Richard Ogawa – Inphi Corporation
When Richard Ogawa opened his email in a hotel room in Taipei, Taiwan, to find a message from the White House inviting him to meet President Obama, he thought it was a joke. Or spam. Or sent to the wrong Richard Ogawa entirely. So he ignored it.
Within minutes, a string of 202 numbers were lighting up his cellphone. It wasn’t until he got a call from a former colleague at the U.S. Patent and Trademarks Office (USPTO) that Ogawa finally accepted what was happening: the president would be signing the America Invents Act, aimed at fully reforming the country’s patent laws—and he wanted this Richard Ogawa to be there.
Within hours Ogawa was on the redeye back to San Francisco, with no time to stop at home for a shower before hopping a second overnight flight to D.C. Exhausted, but coursing with adrenaline, Ogawa arrived in time for the signing.
“I don’t remember most workdays where I’ve had eight hours of sleep the night before—but I remember that one,” Ogawa says with a laugh, his self-effacing humor on full display. “I think I got to Washington at 6 or 7 in the morning. I showered at the hotel. I took a car to meet with President Obama for the signing. And there I was. I think it was then that I finally appreciated that, after working with over 200 startup companies, prosecuting thousands of patents, and working with various Nobel Prize winners—that I represented the small against the big.”
Now the general counsel for Inphi Corporation, one of the world’s leading semiconductor providers for telecommunications and data services, Ogawa says that, even eight years later, the whole thing still feels slightly surreal. His passion for intellectual property (IP) law, however, has never been in sharper focus.
The reasons, he says, are many. Nearly 800 patents, to be more specific: one for every piece of proprietary technology owned by Inphi, most of which cover the company’s patented integrated circuits and silicon photonic devices for telecommunications and datacenters.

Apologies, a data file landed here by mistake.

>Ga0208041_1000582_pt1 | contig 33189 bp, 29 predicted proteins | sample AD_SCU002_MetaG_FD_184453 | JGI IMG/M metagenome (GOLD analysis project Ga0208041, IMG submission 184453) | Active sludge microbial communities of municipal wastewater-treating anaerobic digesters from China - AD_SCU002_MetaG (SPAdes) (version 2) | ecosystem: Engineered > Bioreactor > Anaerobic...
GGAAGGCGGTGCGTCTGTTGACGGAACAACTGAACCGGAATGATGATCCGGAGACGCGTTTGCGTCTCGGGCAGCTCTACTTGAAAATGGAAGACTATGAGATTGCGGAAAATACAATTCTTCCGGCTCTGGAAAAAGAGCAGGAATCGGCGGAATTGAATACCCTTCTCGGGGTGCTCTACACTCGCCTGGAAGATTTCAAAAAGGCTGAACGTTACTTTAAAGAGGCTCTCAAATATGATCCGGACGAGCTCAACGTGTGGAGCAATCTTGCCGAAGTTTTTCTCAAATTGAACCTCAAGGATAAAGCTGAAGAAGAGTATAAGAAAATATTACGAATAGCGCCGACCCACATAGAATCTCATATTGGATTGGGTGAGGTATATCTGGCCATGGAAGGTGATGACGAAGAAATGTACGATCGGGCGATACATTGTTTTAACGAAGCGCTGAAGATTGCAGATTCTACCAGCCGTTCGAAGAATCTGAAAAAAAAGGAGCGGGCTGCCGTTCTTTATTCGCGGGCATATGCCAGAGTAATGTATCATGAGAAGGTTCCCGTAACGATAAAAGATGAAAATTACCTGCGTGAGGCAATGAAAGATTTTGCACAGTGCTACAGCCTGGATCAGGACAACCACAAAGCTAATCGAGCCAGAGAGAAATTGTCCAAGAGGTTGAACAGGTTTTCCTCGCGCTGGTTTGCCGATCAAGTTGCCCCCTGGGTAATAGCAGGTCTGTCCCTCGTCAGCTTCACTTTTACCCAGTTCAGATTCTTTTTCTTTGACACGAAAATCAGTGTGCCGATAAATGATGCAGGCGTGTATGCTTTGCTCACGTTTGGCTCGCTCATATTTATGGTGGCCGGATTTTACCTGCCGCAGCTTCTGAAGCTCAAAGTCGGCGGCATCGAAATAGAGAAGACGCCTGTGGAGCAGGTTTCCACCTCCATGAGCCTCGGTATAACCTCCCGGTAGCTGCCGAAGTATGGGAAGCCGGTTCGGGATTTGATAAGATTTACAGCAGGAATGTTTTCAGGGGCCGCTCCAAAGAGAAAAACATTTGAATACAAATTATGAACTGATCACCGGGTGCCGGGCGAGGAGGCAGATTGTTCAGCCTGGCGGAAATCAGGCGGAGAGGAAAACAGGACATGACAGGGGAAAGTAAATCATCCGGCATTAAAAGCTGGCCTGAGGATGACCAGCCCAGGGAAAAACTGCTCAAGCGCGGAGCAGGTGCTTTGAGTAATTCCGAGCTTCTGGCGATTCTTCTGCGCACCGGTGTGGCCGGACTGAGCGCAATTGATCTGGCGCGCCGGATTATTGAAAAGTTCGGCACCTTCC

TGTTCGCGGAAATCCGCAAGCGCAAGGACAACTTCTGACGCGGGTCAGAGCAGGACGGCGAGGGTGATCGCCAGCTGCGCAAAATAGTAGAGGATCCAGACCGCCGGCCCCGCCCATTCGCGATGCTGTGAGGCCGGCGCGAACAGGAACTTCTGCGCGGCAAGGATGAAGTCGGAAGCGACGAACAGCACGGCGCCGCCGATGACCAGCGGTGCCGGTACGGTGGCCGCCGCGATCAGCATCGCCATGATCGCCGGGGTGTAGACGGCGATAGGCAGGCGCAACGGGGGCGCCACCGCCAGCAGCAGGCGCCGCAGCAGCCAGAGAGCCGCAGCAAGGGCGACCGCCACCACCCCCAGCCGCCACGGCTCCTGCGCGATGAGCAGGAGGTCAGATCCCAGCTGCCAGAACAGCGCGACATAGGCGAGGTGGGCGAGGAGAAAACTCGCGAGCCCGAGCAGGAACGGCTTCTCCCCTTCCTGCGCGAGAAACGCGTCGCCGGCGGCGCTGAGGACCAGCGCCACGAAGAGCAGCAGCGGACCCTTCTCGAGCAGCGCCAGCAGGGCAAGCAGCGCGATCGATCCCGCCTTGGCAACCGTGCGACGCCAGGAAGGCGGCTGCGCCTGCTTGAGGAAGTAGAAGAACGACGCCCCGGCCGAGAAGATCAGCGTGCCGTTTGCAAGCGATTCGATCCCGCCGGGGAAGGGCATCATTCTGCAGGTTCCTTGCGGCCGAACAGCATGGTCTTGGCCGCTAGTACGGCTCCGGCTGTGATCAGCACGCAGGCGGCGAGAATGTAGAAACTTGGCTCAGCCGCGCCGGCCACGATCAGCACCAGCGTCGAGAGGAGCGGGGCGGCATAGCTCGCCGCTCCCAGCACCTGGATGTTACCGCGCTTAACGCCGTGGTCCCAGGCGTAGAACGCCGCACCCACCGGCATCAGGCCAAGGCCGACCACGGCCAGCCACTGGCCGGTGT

According to Ogawa, how a company approaches its IP strategy—deciding when and how to file with the USPTO based on industry trends, figuring out how to get new technology protected as a trade secret, ensuring the company capitalizes on products the government decides belong in the public domain—is paramount to its broader business goals.
“The fact is, even though there are some general rules, a company’s IP strategy is almost always changing,” explains Ogawa, whose 35-year career has included lengthy tenures in both corporate legal and private practice. “In our business we have copyrights, patents and trademarks, and we might pursue different ones depending on the product and where we think it’s going.”
In addition to overseeing all submissions to the USPTO, Ogawa has worked with Inphi’s IT group to institute “layer upon layer” of internal security: code and firmware on super-secure servers that only certain personnel can access, running regular audits on the company’s software to check for tampering, and establishing a stricter confidentiality and non-disclosure policy with all Inphi employees, contractors, vendors and customers.